WASHINGTON (CNN) -- Housing and Urban Development Secretary Alphonso Jackson resigned Monday, amid multiple ethics investigations and criticism from top lawmakers.
HUD Secretary Alphonso Jackson speaks at a news conference in December.
Jackson, who said his resignation would take effect April 18, did not mention the allegations in his brief statement Monday, saying only he needed to focus on "personal and family matters."
The resignation came after criticism from members of Congress that Jackson has refused to respond adequately to allegations of impropriety.
President Bush said in a statement, Jackson "made significant progress in transforming public housing, revitalizing and modernizing the Federal Housing Administration, increasing affordable housing, rebuilding the Gulf Coast, decreasing homelessness, and increasing minority homeownership." Watch Jackson talk about his career at HUD »
Sen. Chris Dodd, D-Connecticut, who recently called for Jackson to resign, welcomed his decision to step down.
"I hope this change in personnel will be matched by a change in policy that brings real solutions to the housing crisis that has triggered this economic recession," Dodd said.
No names have been floated as candidates to replace Jackson, a long-time friend of President Bush from their days in Texas.
One possibility would be to promote from within the department, given the short time remaining in the president's term and the hostility he faces from the Democratic-controlled Senate, which must confirm Jackson's replacement.
Dodd and Sen. Patty Murray, D-Washington, demanded Jackson's resignation 10 days ago, saying the ethics allegations have distracted from the secretary's ability to handle the nation's housing crisis.
"Secretary Jackson has repeatedly demonstrated that he is not in the position to provide the type of leadership that is necessary during these trying and difficult times," Dodd said in the statement. He said an inspector-general's report recently stated that Jackson had advised staffers to "take political affiliation into account in awarding contacts," and "serious allegations about his impropriety" are under investigation in three cases, although Dodd did not name them.
Dodd is chairman of the Senate Committee on Banking, Housing and Urban Affairs. Murray is chairwoman of the Senate Appropriations Subcommittee on Transportation, Housing and Urban Development.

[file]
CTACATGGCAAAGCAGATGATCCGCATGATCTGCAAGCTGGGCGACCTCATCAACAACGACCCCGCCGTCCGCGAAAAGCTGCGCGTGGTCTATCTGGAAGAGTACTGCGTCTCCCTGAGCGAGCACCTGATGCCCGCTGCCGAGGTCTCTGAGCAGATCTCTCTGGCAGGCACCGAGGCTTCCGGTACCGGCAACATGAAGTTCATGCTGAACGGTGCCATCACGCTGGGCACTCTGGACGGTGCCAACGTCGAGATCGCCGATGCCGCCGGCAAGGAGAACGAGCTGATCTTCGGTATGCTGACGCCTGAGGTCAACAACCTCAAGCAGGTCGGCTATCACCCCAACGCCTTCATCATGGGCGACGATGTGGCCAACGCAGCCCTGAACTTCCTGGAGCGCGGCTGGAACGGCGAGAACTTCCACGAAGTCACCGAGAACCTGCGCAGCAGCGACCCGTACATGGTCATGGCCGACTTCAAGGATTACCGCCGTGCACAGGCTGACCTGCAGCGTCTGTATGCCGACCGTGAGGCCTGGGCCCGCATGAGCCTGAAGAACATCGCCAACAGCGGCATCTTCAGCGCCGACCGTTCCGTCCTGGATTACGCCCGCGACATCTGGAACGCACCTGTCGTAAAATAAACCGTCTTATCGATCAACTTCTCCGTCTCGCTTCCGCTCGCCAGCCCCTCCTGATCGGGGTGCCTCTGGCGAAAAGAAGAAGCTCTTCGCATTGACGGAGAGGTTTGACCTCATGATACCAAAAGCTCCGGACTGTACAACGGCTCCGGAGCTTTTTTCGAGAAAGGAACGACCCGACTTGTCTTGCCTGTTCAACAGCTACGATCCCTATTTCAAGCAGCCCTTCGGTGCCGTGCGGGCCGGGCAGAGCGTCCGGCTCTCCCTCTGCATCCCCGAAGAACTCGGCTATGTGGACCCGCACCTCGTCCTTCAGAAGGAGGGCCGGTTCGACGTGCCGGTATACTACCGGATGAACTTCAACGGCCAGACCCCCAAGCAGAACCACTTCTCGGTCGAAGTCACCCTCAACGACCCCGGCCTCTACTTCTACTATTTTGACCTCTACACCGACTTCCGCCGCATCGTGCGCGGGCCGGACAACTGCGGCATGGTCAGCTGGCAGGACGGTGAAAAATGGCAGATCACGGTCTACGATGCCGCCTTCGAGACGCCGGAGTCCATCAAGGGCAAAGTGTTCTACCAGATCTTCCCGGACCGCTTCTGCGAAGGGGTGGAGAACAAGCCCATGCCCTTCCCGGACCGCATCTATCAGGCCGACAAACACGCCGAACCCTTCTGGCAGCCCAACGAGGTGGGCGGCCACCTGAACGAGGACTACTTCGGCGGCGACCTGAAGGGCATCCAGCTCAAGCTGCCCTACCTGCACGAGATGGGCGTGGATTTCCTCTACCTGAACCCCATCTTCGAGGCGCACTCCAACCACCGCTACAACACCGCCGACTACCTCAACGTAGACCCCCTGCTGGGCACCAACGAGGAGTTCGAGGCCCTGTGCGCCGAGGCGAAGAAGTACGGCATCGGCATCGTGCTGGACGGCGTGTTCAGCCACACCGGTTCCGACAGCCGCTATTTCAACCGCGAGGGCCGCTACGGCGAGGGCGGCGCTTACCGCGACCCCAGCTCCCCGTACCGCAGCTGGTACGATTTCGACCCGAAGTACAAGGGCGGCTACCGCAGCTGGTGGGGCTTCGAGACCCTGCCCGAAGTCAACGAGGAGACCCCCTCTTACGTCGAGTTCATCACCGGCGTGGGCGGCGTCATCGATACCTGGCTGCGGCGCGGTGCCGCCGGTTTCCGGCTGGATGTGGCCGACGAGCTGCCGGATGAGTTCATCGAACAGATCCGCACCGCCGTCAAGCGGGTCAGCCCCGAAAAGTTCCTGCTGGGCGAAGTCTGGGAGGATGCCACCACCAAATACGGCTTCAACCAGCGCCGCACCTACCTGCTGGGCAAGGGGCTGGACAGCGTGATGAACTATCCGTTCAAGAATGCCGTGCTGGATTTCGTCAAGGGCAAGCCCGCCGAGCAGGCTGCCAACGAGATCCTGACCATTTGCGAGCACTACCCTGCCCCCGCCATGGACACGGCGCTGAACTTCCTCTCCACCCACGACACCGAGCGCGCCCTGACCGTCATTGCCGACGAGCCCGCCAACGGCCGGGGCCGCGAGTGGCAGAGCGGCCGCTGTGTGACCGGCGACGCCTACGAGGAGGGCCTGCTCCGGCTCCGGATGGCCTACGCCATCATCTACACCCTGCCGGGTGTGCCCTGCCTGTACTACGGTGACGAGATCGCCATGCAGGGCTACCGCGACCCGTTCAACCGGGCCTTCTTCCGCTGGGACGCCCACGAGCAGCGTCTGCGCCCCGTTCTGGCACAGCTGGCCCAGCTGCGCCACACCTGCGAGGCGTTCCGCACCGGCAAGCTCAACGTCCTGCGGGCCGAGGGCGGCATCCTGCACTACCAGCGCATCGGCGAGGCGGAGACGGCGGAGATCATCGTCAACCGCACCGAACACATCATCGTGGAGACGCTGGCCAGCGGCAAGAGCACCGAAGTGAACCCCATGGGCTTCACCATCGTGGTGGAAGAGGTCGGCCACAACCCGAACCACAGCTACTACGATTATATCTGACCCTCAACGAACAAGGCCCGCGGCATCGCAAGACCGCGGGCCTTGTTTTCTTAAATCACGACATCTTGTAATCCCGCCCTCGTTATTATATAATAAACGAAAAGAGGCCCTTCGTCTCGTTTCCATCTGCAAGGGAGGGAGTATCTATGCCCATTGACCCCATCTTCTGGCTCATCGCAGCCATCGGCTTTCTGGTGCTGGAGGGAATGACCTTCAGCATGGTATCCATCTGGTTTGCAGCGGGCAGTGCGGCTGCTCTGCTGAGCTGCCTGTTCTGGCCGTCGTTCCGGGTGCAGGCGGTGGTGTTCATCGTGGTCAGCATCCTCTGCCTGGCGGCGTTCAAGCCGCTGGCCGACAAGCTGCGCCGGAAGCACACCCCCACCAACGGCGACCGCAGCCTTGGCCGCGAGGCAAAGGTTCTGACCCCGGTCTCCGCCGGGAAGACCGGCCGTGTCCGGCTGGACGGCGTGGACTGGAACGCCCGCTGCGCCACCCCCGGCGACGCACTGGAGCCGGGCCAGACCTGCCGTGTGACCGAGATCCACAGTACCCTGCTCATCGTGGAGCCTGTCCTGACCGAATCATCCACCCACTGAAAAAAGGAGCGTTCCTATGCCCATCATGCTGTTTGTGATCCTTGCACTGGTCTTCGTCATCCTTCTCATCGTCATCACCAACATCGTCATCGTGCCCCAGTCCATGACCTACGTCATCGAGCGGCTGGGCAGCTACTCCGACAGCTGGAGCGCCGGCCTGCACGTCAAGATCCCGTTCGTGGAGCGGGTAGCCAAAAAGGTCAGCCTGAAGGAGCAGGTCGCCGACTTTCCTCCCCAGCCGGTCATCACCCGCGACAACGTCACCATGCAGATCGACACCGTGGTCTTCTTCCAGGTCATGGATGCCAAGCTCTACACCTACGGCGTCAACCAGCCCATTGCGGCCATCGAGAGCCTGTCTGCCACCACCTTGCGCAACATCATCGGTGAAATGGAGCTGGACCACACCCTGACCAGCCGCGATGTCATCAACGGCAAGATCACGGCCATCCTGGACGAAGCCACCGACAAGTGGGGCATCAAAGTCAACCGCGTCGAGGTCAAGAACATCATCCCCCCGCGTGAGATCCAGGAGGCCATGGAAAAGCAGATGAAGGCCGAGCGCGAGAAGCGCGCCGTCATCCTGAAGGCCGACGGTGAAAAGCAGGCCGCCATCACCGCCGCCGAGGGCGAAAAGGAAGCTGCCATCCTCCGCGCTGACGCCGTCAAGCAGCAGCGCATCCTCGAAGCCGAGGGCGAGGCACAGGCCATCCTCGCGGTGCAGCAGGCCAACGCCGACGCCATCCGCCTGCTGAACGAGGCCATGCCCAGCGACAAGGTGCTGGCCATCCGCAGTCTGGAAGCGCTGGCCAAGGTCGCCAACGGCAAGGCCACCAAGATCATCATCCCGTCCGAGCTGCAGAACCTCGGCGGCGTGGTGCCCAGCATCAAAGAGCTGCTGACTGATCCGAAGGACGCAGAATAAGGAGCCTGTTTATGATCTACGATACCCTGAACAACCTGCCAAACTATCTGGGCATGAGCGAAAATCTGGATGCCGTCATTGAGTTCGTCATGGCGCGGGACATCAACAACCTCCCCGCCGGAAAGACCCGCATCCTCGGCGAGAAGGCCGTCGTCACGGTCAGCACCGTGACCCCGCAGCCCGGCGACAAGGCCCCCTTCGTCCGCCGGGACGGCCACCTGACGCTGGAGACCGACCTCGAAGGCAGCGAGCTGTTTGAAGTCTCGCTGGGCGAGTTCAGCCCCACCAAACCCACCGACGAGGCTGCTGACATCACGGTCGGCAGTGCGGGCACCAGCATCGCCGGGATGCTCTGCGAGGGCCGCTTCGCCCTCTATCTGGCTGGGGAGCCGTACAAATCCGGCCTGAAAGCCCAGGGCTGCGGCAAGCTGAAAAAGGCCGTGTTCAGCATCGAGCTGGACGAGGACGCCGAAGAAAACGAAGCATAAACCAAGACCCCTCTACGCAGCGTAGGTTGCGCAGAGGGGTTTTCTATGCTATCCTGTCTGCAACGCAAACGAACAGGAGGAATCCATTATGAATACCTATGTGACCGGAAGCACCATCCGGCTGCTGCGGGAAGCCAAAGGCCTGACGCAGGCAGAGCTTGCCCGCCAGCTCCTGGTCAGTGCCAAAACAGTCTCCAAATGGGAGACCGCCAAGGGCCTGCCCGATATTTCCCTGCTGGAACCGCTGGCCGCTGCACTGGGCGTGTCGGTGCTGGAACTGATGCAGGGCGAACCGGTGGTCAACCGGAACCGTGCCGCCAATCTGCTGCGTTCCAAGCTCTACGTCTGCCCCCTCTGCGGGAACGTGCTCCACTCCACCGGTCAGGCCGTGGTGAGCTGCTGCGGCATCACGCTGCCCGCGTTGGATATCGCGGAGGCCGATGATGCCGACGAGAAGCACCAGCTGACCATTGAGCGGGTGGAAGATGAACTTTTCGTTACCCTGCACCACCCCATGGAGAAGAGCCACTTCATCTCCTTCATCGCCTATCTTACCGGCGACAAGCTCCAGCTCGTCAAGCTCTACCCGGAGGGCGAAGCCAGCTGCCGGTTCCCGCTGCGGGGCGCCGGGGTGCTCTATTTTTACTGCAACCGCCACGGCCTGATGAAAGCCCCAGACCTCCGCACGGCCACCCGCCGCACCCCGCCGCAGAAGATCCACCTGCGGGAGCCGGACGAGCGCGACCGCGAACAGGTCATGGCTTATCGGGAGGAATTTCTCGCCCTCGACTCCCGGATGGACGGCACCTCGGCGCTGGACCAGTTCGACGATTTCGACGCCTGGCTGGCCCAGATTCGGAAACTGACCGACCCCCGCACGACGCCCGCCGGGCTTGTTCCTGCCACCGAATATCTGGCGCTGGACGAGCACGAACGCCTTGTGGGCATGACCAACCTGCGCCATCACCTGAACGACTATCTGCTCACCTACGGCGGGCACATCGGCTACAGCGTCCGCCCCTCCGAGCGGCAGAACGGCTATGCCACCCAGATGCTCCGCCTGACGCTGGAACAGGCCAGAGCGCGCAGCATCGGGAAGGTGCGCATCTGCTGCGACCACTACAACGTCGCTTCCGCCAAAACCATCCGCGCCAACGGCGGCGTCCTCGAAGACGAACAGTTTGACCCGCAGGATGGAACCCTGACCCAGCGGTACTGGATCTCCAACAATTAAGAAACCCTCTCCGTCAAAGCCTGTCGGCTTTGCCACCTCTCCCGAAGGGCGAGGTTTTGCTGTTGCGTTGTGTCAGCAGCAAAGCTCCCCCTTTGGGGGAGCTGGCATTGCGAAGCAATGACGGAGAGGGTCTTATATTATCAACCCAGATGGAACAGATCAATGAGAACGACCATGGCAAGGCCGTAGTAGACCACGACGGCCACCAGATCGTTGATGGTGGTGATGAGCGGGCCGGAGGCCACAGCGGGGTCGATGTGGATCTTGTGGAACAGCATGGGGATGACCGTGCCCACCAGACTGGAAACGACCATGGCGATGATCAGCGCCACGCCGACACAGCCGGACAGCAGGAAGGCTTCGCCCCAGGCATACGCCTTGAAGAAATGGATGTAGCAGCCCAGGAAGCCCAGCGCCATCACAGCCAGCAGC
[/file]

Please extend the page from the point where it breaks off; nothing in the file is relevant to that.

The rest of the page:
Jackson has recently been accused in a lawsuit of retaliating against housing officials in Philadelphia, Pennsylvania, for blocking a land deal with one of Jackson's friends. The FBI has been investigating allegations that Jackson steered a federal contract to a golfing buddy based in South Carolina.
The secretary has denied wrongdoing and White House officials have said for months that the president still has confidence in Jackson. No charges have been filed against him.
Jackson has been a key player in the Bush administration's efforts to handle the national housing and mortgage crisis.
Before coming to Washington, Jackson ran Dallas' housing authority for seven years and then led a Texas power company. He also was head of the Federal Housing Administration. His announcement of his resignation comes four years to the day after he was confirmed as secretary.
Speaking to reporters at HUD headquarters in Washington on Monday, Jackson said he had devoted his career to improving housing opportunities.
"As the son of a lead smelter and nurse midwife, and the last of 12 children, never did I imagine I would serve America in such a way," Jackson said about his Cabinet post. "I am truly grateful for the opportunity."
"We have helped families keep their homes, we have transformed public housing, we have reduced chronic homelessness, and we have preserved affordable housing and increased minority homeownership," he said.
A Jackson adviser told CNN earlier that the secretary has been privately talking about resigning since late last year because he's grown weary over multiple ethics investigations and allegations that he cannot focus full time on the nation's housing crisis. E-mail to a friend
CNN's Ed Henry contributed to this report.
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